The children fall in love with her, Georg falls in love with her, basically everyone falls in love with her except for the Georg's former fiance. Oh, and the Nazis. Who have been slowly taking over Europe throughout all of this merrymaking. Georg is a righteous and honorable man who refuses to pledge allegiance to the Nazi Party, forcing the family to flee Austria in the middle of the night after giving the performance of their lives at the Salzburg Music Festival (seriously, they nailed it. First place. Fraulein Schweiger didn't stand a chance!).

You go gurl.

When we last saw Georg in TSOM's final scene, he was hiking into the safety of the Swiss Alps with his new wife (yes, his former governess!! #SalzburgScandal #myfirsthashtagandIfeelawkward) and all seven (7) children to escape the looming threat of the Nazis.

Things were looking up for our friends. Pretty, pretty, prettttty up.

But in Hobbit Heartache land, things have taken a sad turn for the family von Trapp. Hopelessly lost on their quest for the Swiss Alps, the von Trapps begin to fall apart. Georg's strength is tested. His whistle becomes rusted, so to say. Will Georg and the Lord of the Rings and SVH crew eventually cross paths in the wild? Will paranoid Georg instantly assume the blonde, blue-eyed Wakefield twins are secretly Nazis and hatch a plan to kill them? Will the aristocratic Lila Fowler catch Georg's wealthy eye?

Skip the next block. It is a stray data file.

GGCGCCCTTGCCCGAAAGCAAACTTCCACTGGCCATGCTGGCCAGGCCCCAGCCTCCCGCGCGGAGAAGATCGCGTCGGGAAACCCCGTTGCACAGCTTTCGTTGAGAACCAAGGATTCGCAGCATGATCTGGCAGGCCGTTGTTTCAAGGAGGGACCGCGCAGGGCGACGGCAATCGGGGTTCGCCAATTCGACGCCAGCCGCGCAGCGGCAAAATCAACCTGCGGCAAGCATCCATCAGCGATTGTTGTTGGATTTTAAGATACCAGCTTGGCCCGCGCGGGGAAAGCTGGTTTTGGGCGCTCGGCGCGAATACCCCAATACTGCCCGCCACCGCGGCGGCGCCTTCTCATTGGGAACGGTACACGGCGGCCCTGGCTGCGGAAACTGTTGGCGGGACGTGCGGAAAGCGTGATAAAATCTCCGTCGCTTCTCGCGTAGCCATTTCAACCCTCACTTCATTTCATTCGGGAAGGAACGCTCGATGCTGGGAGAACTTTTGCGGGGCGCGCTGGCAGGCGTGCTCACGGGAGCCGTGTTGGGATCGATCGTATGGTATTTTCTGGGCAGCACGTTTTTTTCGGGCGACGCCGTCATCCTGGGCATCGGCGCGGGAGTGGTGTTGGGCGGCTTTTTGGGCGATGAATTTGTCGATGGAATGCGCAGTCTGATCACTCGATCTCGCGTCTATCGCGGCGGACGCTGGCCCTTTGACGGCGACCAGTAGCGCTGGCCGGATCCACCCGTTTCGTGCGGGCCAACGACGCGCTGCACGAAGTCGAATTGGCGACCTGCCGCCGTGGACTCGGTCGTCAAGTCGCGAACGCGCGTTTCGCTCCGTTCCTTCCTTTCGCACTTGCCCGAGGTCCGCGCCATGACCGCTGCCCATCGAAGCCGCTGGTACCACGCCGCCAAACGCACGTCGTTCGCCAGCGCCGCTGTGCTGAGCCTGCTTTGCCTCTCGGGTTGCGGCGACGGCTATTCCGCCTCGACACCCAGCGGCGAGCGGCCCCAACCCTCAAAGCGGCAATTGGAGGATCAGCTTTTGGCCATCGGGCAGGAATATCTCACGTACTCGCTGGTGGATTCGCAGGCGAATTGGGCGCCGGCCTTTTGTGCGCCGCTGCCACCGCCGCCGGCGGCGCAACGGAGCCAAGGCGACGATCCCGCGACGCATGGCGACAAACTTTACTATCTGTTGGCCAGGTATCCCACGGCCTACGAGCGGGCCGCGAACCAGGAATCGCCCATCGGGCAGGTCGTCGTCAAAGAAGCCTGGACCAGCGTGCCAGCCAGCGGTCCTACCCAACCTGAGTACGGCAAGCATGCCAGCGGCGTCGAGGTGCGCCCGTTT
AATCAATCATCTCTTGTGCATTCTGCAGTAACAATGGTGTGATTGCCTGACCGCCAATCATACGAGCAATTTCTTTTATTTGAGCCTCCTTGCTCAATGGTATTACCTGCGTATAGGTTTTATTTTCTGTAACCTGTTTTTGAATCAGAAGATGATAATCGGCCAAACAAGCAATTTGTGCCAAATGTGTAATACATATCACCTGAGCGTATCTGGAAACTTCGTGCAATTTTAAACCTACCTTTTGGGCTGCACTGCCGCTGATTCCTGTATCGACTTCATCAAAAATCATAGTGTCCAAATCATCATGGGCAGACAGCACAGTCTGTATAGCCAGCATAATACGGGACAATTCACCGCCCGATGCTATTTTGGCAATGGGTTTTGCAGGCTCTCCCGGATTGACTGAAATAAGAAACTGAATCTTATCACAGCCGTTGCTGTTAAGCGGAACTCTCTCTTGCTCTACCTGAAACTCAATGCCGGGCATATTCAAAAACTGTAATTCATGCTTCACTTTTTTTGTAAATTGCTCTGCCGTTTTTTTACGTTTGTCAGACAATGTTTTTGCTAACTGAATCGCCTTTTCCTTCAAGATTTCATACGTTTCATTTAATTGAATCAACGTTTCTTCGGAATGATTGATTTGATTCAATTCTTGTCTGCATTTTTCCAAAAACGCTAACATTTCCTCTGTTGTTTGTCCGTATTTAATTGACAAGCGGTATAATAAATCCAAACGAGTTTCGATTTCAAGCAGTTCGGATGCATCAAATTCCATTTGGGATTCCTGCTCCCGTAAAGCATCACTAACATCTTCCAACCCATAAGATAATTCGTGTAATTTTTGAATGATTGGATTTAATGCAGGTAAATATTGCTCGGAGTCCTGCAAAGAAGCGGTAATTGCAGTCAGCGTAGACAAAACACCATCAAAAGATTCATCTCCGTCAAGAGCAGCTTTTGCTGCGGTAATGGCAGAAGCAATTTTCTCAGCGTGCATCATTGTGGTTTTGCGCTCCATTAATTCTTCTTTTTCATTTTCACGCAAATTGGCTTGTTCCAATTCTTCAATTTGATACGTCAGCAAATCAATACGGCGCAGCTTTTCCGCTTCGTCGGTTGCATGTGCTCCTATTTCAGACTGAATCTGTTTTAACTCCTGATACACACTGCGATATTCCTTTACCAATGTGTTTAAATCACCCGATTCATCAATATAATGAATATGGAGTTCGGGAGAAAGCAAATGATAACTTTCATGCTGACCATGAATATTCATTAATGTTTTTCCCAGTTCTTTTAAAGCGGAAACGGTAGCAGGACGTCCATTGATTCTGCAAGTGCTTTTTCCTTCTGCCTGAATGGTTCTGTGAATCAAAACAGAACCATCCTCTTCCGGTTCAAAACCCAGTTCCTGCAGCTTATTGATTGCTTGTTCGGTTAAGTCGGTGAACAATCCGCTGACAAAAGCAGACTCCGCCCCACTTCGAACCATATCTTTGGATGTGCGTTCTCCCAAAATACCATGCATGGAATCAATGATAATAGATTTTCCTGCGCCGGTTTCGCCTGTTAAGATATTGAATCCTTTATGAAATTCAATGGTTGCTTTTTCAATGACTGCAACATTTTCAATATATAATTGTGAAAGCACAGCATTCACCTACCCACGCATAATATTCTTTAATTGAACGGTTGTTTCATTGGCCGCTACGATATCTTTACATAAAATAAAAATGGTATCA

You'll have to read to find out. But the answer is yes.

Nazis? Not Nazis? Only  eight (8) more chapters of Hobbit Heartache will tell . . .

Just coming on board? I'm not sure what's going on in your life that led you to make that decision, but I'm glad to have you. Here's what you missed in one (1) handy, recycled recap (spoilers abound):

It's Spring Break and the Sweet Valley High gang has landed in Middle-earth! A freak accident leaves them stranded in the forests of Middle-earth, where they happen to merge paths with a group of fun-loving and sexy hobbits. Bilbo, Frodo, Merry, Samwise and Pippin are happy to have the extremely tanned teenagers join their journey to find and destroy a beautiful and powerful ring.

Feelings and fur start to fly as the group travels forth. Jessica has fallen hard for Frodo, but his eyes sure seem to linger intently on Bilbo, much to Merry's hidden rage. Elizabeth believes she has found her academic soulmate in Gandalf, but he appears reluctant to return her feelings. Samwise struggles to control his hidden brandywine addiction, while Pippin's lighthearted antics serve only to annoy Lila and Bruce. Distracted by excessive hair and hormones, the group fails to realize that they are being stalked by Lila's evil doppelganger, who has traveled all the way from Antarctica to take over Lila's life.